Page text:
HB 81-AK ENERGY EFFICIENCY LOANS: ELIGIBILITY 10:21:53 AM CHAIR WOOL announced that the first order of business would be HOUSE BILL NO. 81, "An Act making an entity that is exempt from federal taxation under 26 U.S.C. 501(c)(3), (4), (6), (12), or (19) (Internal Revenue Code) and a federally recognized tribe eligible for a loan from the Alaska energy efficiency revolving loan fund; relating to loans from the Alaska energy efficiency revolving loan fund; and relating to the annual report published by the Alaska Housing Finance Corporation." 10:22:20 AM REPRESENTATIVE SPOHNHOLZ moved to adopt Amendment A.4, labeled 30-LS0353\A.4, Nauman, 2/6/17, which read: Page 1, line 1: Delete "an entity that is" Insert "certain entities that are" Page 1, line 2: Delete "a federally recognized tribe" Insert "federally recognized tribes" Page 5, line 8, following "Code)": Insert ", but does not include an entity organized with the primary purpose of owning, operating, managing, or controlling a plant or system for furnishing electric service by generation, transmission, or distribution" CHAIR WOOL objected for discussion. 10:22:57 AM BERRETT WILBER, Staff, Representative Jonathan Kreiss-Tomkins, Alaska State Legislature, explained that the proposed Amendment A.4 resulted from discussions with the Alaska Housing Finance Corporation (AHFC) and the Alaska Energy Authority (AEA). She pointed out that 501(c)(12) non-profit organizations included electric cooperatives. She reported that AHFC had expressed a lack of expertise in its loan vetting process to offer energy efficiency loans to power generators for the purpose of power generation and distribution. She offered her belief that a conceptual amendment could allow electric cooperatives to receive efficiency loans for building envelope efficiencies, but not allow for distribution to the power grid. REPRESENTATIVE WESTLAKE asked for clarification that this was specific to the efficiencies to each individual building. MS. WILBER replied, "yes, that's correct in my estimation." 10:25:22 AM REPRESENTATIVE WESTLAKE offered a conceptual amendment to the proposed Amendment A.4, at the end of line 12, which read: except when used for building end-use energy efficiency improvements unrelated to the generation, distribution or transmission of power or recovered heat. REPRESENTATIVE WOOL reiterated that the proposed conceptual amendment to proposed Amendment A.4 would make funds available for building envelope energy efficiencies, but not for power generation. REPRESENTATIVE WESTLAKE expressed his agreement and asked that AEA further address the issue. 10:27:32 AM CADY LISTER, Chief Economist, Alaska Energy Authority (AEA), Department of Commerce, Community & Economic Development, stated that AEA supported the proposed conceptual amendment. She explained that AEA had the Power Project Loan Fund program which offered financing for generation and transmission of energy systems projects, as well as some efficiency measures. She offered the belief that it was important to maintain lending to the power generators, especially in Rural Alaska. She reported that AEA staff had the technical capacity to assess and evaluate the appropriateness and legality of a project. She explained that there were many Environmental Protection Agency regulations regarding the use of diesel fuel as prime power, that these regulations changed often, and that the State of Alaska had special waivers and exemptions. CHAIR WOOL asked if AEA offered loans for building envelope energy efficiency or simply for power distribution, generation, and transmission. He opined that augmenting the AHFC loans for efficiency would dovetail with the AEA program. MS. LISTER offered her belief that it would dovetail. REPRESENTATIVE SPOHNHOLZ asked for an at-ease for language clarification to the proposed conceptual amendment in order to avoid any unintended consequences. 10:30:39 AM The committee took an at-ease from 10:30 a.m. to 10:33 a.m. 10:33:01 AM CHAIR WOOL explained that the proposed conceptual amendment to proposed Amendment A.4 stated that the loans could be used for energy, building envelope, or consumption efficiency but not for any power distribution, transmission, or generation. REPRESENTATIVE SPOHNHOLZ reiterated the proposed conceptual amendment, stating that it "does not include an entity organized for the purpose of owning, operating, managing, or controlling a plant or system for furnishing electric service by generation, transmission, or service, except for the purposes of energy efficiency of the building." CHAIR WOOL added "or buildings that they may own." 10:34:19 AM REPRESENTATIVE KREISS-TOMKINS, in response to Representative Westlake, expressed his support for the proposed conceptual amendment and declared that it was consistent with the intent to improve energy efficiency. [There being no objection, the proposed conceptual amendment to proposed Amendment A.4 was adopted.] 10:34:42 AM CHAIR WOOL removed his objection to Amendment A.4. There being no further objection, Amendment A.4, as amended, was adopted. 10:35:24 AM REPRESENTATIVE RAUSCHER moved to adopt Amendment A.2, labeled 30-LS0353\A.2, Nauman, 2/1/17, which read: Page 5, line 14, following "section,": Insert "(1)" Page 5, line 15, following "enterprise": Insert "; (2) the corporation may not make a loan under this section to a tax exempt entity, federally recognized tribe, or regional housing authority if, at the time of making the loan, the total amount of outstanding loans under this section to tax exempt entities, federally recognized tribes, and regional housing authorities exceeds 10 percent of the total amount of bonds the corporation is authorized to issue to secure loans under this section." CHAIR WOOL objected for discussion. REPRESENTATIVE RAUSCHER explained that proposed Amendment A.2 would add language to limit the loan funds available to tax- exempt entities, federally recognized tribes, or regional housing authorities. He allowed that although the proposed amendment stated a limit of 10 percent of the total amount, he acknowledged that there had been discussion to increase this amount to 30 percent. He stated that the limit would preserve the loan funds available for use by municipal governments, as intended by the original legislation in 2010. 10:37:19 AM REPRESENTATIVE CLAMAN questioned the intent of the proposed amendment, as testimony indicated that the existing fund had only issued one loan in four years. He asked why there should be a restriction on loan amounts when there was not an existing demand. REPRESENTATIVE RAUSCHER explained that, although the purpose of proposed HB 81 was to generate a source for newer loans, it should allow funds for the original intent of the program. He stated that "just because they weren't used, doesn't mean they won't be." He suggested that opening up use could drain and deplete the fund, so that there would no longer be money available for its original intent. REPRESENTATIVE SPOHNHOLZ opined that the original legislation still allowed for a priority to the originally intended beneficiaries. She stated that the proposed bill was "widening the net" and not putting non-profits in a position "of essentially trumping pubic agencies for the benefit of these services." She declared that this was an attempt to reduce energy costs across the state and be more efficient with our resources, especially as many of the non-profits were funded through state government. She suggested that proposed Amendment A.2 was "a solution in search of a problem." CHAIR WOOL asked for AHFC to address the issue. 10:40:27 AM STACY SCHUBERT, Director, Governmental Affairs & Public Relations, Alaska Housing Finance Corporation, Department of Revenue, stated that AHFC would be able to implement proposed Amendment A.2, but that AHFC was neutral and had no preference. CHAIR WOOL reflected that, in the history of the program, there had only been two applicants resulting in one loan, and asked if it was foreseeable for an increase in applications by those tribal entities and non-profits addressed through proposed HB 81, or an increase in applications from public entities as the availability of grants had decreased. MS. SCHUBERT relayed that the original legislation allowed for $250 million in funding, and that, should there be greater necessity for funds, AHFC could ask the Alaska State Legislature for an increase to the availability of loan funds. REPRESENTATIVE CLAMAN asked if any municipalities had complained about a lack of ability to apply for these funds. REPRESENTATIVE RAUSCHER replied, no. REPRESENTATIVE CLAMAN asked if any municipality had contacted Representative Rauscher with concerns for the availability of loan funds. REPRESENTATIVE RAUSCHER replied, no. 10:42:54 AM REPRESENTATIVE JOHNSON, reflecting on her time working in municipal government as a mayor, acknowledged that she was not aware of this loan fund. She offered her belief that this lack of awareness could be wide spread, and, as a municipal representative, she would want "a chance at the pot of money." She suggested that most people were not aware of this loan fund. CHAIR WOOL offered his belief that $250 million of bonding ability was a large amount of money that was currently underutilized. He reminded the committee that AHFC had stated that more money could be requested if all of the loan fund was committed. He opined that loans to all the aforementioned entities would be a good thing, as energy efficiency and less fuel consumption was a goal. He acknowledged that use of the entire fund could be a problem, but "maybe not such a bad problem." 10:45:03 AM REPRESENTATIVE CLAMAN stated that he opposed proposed Amendment A.2. He expressed his agreement with Representative Spohnholz that this was "a solution in search of a problem." He opined that the original intent of the legislation was to resolve energy efficiency issues with funding, and limiting access to the funds was a disservice to the communities. 10:46:50 AM REPRESENTATIVE JOHNSTON asked about negotiation to the percentage of the total amount of the bonds available to the aforementioned entities. REPRESENTATIVE RAUSCHER in response, explained that his intent was to ensure there was money for the original intent of the fund, and "not to limit anybody's ability to make any kind of efficiency loans." REPRESENTATIVE JOHNSTON offered her support for proposed Amendment A.2, as there was a changing environment, and that many public buildings would require greater efforts and more money. She suggested that an increase to 30 percent of the total amount of bonds was "a rather large number" and that it was a good compromise to allow for the intent of the original language. REPRESENTATIVE RAUSCHER offered to renegotiate the percentage. CHAIR WOOL allowed that there could also be renegotiation if all the funds were depleted. REPRESENTATIVE JOHNSON offered her support for proposed Amendment A.2, stating that these were public buildings in the public trust, paid for with public monies, and the fund had been originally intended for public monies to be borrowed and paid back. She stated that the original intent was fulfilling the public trust, and that the proposed changes were enhancing buildings in the private, non-profit sector. CHAIR WOOL offered his belief that the proposed amendment did not address privately owned buildings, only tribal entities and non-profits. REPRESENTATIVE KREISS-TOMKINS, in response, stated that technically non-profit organizations were private, although they had to satisfy public benefit and a public good. REPRESENTATIVE JOHNSON clarified that a non-profit organization was a private entity. 10:50:36 AM The committee took a brief at-ease. 10:52:50 AM CHAIR WOOL brought the committee back to order. He declared that the objection to proposed Amendment A.2 had been maintained. 10:53:00 AM REPRESENTATIVE RAUSCHER offered a conceptual amendment to proposed Amendment A.2 which would change the percentage of the total amount of bonds on line 10 from 10 percent to 30 percent. 10:53:44 AM REPRESENTATIVE CLAMAN stated that, although he did not oppose the proposed conceptual amendment, he maintained his objection to proposed Amendment A.2. 10:54:09 AM A roll call vote was taken. Representatives Rauscher, Johnson, and Johnston voted in favor of Amendment A.2. Representatives Claman, Spohnholz, and Wool voted against it. Therefore, Amendment A.2 failed the House Special Committee on Energy by a vote of 3 yeas - 3 nays. 10:55:02 AM The committee took a brief at-ease. 10:55:41 AM CHAIR WOOL stated that proposed Amendment A.2 did not pass. 10:55:52 AM CHAIR WOOL asked if there was consensus for passage of proposed HB 81, as amended, out of committee. REPRESENTATIVE CLAMAN reiterated that the original intent of the proposed bill was to get energy efficient loans into the community, and it was never intended to be specific to any particular group. He pointed out that the municipalities had not applied for the loans. He offered his belief that proposed HB 81, as amended, was "100 percent consistent with the original goal and intent of the original legislation which is to get funds available for energy efficiencies throughout Alaska." He declared his support of the bill. REPRESENTATIVE JOHNSON stated that she was not in favor of passing the bill out of committee. She reiterated that the fund was a large amount of public funds for the public trust and administered by a public entity. She offered her belief that the intent of the bill was to further allow public buildings and municipalities to upgrade facilities, so it would save public money. REPRESENTATIVE RAUSCHER expressed his agreement with Representative Johnson. 10:57:51 AM CHAIR WOOL stated that AHFC was a state entity which loaned money to private individuals to buy homes and that this money was also bonded for public buildings. He said that the proposed bill opened the funding up to other entities as the fund had been barely used although, he acknowledged, many municipalities may not have been aware of the fund. Chair Wool said that he would hold over HB 81.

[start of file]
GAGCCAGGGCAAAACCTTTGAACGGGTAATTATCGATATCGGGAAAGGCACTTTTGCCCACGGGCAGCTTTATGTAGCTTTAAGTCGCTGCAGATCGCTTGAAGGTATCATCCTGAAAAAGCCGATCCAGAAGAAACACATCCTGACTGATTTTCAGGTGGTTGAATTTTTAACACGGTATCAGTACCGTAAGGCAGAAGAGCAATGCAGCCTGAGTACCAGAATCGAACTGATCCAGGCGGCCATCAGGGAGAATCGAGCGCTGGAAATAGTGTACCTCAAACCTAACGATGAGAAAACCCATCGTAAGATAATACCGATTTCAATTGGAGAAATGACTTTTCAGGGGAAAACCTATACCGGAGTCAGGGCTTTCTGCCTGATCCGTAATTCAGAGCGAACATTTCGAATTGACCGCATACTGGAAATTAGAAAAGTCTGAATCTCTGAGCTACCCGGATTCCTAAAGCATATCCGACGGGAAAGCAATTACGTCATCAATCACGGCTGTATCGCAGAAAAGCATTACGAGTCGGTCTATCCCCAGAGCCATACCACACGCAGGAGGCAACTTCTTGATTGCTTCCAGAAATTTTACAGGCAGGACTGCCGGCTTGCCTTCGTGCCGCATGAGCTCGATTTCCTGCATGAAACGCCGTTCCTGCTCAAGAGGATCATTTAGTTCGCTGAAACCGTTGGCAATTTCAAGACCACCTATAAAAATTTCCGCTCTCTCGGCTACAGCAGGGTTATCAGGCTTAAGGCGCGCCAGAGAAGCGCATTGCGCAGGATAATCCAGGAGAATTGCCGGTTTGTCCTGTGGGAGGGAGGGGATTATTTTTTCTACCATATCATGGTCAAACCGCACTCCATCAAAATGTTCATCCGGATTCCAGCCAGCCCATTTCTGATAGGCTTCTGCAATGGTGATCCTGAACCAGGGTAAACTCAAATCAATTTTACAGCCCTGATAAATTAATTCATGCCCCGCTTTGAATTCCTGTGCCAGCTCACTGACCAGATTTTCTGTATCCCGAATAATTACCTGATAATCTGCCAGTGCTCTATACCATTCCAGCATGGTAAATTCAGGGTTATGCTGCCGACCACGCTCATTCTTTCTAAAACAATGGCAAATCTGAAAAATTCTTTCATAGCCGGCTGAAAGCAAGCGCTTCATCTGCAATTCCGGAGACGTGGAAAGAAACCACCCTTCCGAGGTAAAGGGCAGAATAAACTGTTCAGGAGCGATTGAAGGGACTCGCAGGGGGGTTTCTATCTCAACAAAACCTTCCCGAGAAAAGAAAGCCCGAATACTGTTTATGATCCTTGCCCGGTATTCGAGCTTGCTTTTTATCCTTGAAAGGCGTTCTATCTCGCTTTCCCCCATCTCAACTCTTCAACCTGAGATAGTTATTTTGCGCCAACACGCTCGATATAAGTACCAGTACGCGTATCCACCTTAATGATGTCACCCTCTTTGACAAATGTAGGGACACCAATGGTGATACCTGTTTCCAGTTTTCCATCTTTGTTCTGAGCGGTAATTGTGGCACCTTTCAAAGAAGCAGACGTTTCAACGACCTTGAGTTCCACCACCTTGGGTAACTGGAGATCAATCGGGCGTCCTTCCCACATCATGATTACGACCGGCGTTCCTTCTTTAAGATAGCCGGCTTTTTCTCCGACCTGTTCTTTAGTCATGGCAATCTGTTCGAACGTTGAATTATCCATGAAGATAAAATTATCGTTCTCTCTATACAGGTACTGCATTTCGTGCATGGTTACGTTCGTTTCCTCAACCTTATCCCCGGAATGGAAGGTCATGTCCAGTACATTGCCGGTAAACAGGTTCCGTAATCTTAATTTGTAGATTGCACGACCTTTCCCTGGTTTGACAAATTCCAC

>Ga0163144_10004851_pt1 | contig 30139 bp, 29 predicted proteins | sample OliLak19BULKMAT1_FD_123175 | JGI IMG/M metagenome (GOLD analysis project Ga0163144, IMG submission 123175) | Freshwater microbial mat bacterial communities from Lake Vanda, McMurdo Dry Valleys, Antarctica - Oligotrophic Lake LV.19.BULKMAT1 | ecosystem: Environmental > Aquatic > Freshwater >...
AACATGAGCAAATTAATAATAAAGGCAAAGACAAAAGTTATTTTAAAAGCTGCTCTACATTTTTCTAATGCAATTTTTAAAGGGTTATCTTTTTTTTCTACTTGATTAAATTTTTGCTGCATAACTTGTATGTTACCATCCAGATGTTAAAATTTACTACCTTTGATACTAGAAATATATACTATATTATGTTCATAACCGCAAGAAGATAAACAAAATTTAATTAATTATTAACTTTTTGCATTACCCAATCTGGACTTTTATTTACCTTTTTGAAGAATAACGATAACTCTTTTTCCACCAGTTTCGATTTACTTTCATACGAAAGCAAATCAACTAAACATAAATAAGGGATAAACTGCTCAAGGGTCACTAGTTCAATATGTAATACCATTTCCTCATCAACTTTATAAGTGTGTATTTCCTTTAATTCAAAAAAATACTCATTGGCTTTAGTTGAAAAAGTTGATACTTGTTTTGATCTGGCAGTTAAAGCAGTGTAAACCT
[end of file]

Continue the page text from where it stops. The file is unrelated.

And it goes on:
|AEA Presentation for HENE - 2.7.17.pdf||
HENE 2/7/2017 10:15:00 AM
HENE 2/7/2017 10:15:00 AM
HENE 2/7/2017 10:15:00 AM